Friday, January 18, 2013

Asking For Help

Why are we so determined to do it ourselves? I once thought that this was a sign of power, of being  capable, efficient, successful. I considered asking for help a weakness. I've learned that when I ask for help, that's when I'm humble. I'm admitting that I cannot do it on my own, that I am in need of company, support, love.

Sitting around fuming and waiting will never get me what I need. Other people cannot read my mind, I need to ask. I need to understand that when I ask, there are going to be times in which the other person is unavailable or unable or unwilling, and that I must accept. If I can't get help from one person, try another. My sponsor isn't always going to be at the end of that phone, she too has a life. So what then?

Call another friend. If there is no person available to speak with me, I can read program literature, or turn to my Higher Power.

I have had to learn that I can give myself the encouragement love and support which I always sought from others. I can calm myself down in the same way that I used to wind myself up. When I make my own happiness and my own serenity my first priority, that's self-care, and I deserve that.

I thought today that my life feels very different now, because I am getting affirmations from program friends, and my siblings, that I am a good, warm, loving, compassionate person. What's different is that I don't have my ex-husband chipping away at my self-image, telling me the opposite. My heart is lighter, and joy fills me at the smallest things - sunshine pouring over the roof of the cathedral one block away, and visible from my living room window, assistance I render to someone in the building: time spent sewing jeans for myself: playing with cats as a volunteer for the SPCA.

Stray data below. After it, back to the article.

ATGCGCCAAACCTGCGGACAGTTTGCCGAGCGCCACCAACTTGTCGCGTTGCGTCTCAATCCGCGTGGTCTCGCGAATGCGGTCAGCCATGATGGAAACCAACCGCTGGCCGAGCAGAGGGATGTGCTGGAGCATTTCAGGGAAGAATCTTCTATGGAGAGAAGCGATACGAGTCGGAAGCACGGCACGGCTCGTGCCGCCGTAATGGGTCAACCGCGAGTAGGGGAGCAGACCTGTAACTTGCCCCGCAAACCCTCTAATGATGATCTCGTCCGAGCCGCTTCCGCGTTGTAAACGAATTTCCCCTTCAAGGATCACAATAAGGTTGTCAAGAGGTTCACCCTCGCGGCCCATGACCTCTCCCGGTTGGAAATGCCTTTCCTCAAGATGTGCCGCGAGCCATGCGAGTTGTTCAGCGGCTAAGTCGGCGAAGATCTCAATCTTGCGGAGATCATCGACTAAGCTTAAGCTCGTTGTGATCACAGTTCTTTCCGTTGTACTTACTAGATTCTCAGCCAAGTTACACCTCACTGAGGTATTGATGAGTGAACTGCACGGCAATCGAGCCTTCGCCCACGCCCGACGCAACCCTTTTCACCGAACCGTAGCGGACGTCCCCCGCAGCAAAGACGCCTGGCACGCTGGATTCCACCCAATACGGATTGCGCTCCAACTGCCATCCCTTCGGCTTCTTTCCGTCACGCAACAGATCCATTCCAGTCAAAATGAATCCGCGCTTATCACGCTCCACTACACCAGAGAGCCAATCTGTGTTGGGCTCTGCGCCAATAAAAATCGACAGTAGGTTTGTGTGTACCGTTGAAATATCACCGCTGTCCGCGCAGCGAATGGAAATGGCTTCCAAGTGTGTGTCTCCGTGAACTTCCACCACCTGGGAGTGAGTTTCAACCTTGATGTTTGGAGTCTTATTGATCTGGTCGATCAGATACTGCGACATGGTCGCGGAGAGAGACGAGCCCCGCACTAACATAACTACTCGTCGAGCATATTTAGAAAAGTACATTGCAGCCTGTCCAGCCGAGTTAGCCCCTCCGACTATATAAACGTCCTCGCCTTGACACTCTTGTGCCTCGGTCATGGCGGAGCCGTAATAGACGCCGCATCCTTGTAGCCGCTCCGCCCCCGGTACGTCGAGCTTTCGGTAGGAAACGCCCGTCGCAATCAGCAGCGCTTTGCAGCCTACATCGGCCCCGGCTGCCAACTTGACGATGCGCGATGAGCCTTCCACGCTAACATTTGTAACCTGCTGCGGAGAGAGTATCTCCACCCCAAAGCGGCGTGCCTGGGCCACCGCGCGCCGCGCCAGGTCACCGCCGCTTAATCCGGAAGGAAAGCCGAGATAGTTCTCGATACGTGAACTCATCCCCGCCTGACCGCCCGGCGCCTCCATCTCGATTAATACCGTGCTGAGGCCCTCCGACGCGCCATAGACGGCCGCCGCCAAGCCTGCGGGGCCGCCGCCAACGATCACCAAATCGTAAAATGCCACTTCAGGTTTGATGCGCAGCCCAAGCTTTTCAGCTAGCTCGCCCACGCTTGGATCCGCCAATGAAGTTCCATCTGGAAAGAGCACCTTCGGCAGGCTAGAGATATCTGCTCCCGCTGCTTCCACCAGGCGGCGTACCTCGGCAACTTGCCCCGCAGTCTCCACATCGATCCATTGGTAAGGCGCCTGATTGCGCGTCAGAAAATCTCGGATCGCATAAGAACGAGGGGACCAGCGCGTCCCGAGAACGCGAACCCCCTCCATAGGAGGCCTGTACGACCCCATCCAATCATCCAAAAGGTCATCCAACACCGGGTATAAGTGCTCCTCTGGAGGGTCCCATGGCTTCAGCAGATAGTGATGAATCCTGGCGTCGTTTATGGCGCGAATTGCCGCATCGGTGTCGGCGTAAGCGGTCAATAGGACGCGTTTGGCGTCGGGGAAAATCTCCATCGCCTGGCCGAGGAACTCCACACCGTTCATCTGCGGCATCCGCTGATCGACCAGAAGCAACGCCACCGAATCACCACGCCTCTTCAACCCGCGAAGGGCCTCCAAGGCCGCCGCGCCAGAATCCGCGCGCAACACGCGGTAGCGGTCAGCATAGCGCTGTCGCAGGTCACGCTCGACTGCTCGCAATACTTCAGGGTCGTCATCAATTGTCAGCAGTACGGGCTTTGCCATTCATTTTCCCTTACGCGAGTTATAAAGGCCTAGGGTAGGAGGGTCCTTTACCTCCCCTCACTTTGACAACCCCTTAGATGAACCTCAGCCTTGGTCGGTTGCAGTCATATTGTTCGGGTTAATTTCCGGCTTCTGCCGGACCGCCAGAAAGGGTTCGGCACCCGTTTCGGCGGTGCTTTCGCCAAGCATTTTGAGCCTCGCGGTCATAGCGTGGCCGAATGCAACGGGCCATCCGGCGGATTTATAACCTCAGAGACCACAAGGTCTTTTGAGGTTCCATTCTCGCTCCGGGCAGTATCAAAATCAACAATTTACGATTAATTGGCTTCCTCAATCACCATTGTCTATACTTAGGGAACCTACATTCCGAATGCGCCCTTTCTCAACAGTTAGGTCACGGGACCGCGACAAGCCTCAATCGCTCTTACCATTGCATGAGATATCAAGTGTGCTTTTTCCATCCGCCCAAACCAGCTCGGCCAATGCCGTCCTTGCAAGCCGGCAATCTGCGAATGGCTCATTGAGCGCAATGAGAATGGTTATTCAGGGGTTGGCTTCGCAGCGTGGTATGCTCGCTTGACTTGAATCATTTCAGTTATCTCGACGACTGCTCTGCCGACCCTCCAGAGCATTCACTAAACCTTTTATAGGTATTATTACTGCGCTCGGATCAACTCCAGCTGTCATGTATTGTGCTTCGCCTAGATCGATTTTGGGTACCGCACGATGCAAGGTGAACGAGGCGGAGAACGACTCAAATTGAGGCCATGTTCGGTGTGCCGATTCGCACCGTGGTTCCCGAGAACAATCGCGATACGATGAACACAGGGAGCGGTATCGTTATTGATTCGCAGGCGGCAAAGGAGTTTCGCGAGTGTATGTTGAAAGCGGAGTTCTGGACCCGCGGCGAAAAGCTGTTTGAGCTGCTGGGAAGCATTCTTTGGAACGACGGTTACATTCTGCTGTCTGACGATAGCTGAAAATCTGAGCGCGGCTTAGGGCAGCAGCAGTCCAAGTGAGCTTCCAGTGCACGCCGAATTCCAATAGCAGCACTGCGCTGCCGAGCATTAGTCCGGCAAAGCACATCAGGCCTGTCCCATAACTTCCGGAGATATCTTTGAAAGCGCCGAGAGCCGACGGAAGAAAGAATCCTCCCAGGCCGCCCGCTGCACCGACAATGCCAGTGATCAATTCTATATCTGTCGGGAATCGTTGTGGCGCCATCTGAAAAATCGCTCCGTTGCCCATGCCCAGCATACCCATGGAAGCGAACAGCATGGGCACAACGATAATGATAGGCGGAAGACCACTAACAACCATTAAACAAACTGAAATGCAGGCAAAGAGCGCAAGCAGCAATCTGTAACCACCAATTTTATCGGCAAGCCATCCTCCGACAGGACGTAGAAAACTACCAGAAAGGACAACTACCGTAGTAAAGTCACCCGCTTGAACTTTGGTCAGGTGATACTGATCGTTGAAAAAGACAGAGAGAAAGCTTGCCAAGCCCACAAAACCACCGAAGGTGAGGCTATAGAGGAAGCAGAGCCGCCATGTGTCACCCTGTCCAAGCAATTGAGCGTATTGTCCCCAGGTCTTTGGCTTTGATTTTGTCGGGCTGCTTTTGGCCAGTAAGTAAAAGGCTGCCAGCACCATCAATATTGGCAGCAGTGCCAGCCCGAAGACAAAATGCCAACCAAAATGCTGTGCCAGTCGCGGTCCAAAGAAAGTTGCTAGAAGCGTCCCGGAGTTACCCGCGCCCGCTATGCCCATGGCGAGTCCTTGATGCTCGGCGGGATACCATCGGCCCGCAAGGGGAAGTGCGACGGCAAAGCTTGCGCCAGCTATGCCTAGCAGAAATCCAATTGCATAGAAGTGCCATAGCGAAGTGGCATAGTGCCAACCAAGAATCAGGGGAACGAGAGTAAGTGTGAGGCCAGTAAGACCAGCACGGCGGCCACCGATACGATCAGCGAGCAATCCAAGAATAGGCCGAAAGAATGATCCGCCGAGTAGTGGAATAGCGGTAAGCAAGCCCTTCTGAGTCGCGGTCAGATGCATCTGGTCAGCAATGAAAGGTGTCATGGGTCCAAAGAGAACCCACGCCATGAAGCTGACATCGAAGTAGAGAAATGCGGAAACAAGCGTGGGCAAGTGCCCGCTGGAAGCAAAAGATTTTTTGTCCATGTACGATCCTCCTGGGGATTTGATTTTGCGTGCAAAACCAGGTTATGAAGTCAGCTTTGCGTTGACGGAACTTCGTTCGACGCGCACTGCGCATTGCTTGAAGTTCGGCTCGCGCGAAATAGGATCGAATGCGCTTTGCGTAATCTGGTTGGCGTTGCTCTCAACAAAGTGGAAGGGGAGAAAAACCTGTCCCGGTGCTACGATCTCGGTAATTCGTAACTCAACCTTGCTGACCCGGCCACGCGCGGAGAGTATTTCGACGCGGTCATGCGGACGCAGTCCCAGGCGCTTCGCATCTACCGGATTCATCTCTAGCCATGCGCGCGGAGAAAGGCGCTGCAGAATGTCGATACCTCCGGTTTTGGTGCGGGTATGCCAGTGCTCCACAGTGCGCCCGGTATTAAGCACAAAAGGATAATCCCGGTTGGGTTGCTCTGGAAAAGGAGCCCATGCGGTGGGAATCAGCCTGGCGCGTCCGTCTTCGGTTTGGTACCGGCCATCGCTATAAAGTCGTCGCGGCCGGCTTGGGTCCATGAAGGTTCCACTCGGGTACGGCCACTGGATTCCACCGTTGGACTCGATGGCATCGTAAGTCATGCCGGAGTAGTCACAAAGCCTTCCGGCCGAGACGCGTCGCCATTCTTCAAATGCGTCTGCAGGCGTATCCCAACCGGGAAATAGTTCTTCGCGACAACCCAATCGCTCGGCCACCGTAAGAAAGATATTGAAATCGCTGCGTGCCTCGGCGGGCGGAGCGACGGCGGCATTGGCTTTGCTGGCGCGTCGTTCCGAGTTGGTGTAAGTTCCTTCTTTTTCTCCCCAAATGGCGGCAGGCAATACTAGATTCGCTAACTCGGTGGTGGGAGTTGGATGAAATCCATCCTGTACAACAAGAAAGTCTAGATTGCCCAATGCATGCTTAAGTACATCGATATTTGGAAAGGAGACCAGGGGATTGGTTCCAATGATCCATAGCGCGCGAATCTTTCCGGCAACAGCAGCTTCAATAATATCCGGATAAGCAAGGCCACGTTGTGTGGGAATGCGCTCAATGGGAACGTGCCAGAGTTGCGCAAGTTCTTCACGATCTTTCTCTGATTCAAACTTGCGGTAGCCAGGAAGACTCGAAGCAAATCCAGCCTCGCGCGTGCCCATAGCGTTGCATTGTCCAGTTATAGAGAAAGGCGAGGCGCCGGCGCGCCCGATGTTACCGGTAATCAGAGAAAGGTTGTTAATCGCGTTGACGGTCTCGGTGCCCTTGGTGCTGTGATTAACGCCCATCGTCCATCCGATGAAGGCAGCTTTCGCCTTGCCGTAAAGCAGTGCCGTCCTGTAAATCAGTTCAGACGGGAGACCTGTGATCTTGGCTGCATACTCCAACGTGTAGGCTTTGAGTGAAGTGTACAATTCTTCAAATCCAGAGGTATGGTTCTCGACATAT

I feel that I am a lucky woman to be living my life today, I have found peace that I sought for so long when married to the alcoholic. It was impossible because of his lying. Some people can live with that, and accept it as a symptom of the disease, but for me, because of my childhood, I need to be able to trust.

I pray for gratitude for all with which I'm blessed today. I pray for tolerance, patience, and a loving spirit.


  1. Oh those alcoholics, sober or not, still can cause so much havoc. Sending peaceful thoughts your way today.

  2. Thank you for reminding me I don't have to do it alone.
    My estranged Mother is visiting me staying for 3 weeks after such a long absence. I set up boundaries asking her to stay in a hotel for a few days, It made me feel guilty that I don,t deserve to take care of myself. Reaching out I understand that there are tools waiting at my hips.

  3. Trust is essential in a relationship, if it is to be something that works over the long term. It's hard enough to live together anyway but when someone is lying it is nearly impossible.

  4. I still love my independence and self sufficiency as survival instincts that are a part of me that has a downside: arrogance. I can still appreciate the fact that I work independently and am a survivalist while being aware that these same benefits can turn into a lonely hell where everyone I love gets pushed away. It's hard to learn to manage survival which is necessary and love

  5. I have felt that I have to do it all myself since my father died when I was a teenager, but I have rarely had high self esteem and the combination is not good. So being in Al anon gives me the support from the membership, my H.P., my sponsor, CAL literature so I am not alone. But I am still at the beginning of a scary journey and it is only with the Al anon programme I can do this. I know I have to develop faith, trust and hope to progress to regain my serenity. The programme gives me the tools to become more mature and do the growing that I should have done as a teenager/adult. If I can love and respect myself more and accept help I may get the balance right.

  6. That is a kind if thought processes of a survivor. Any individual going a rough passage in life like recovering from an addiction with that kind of optimism paired with recovery assistance will likely win the battle against addiction.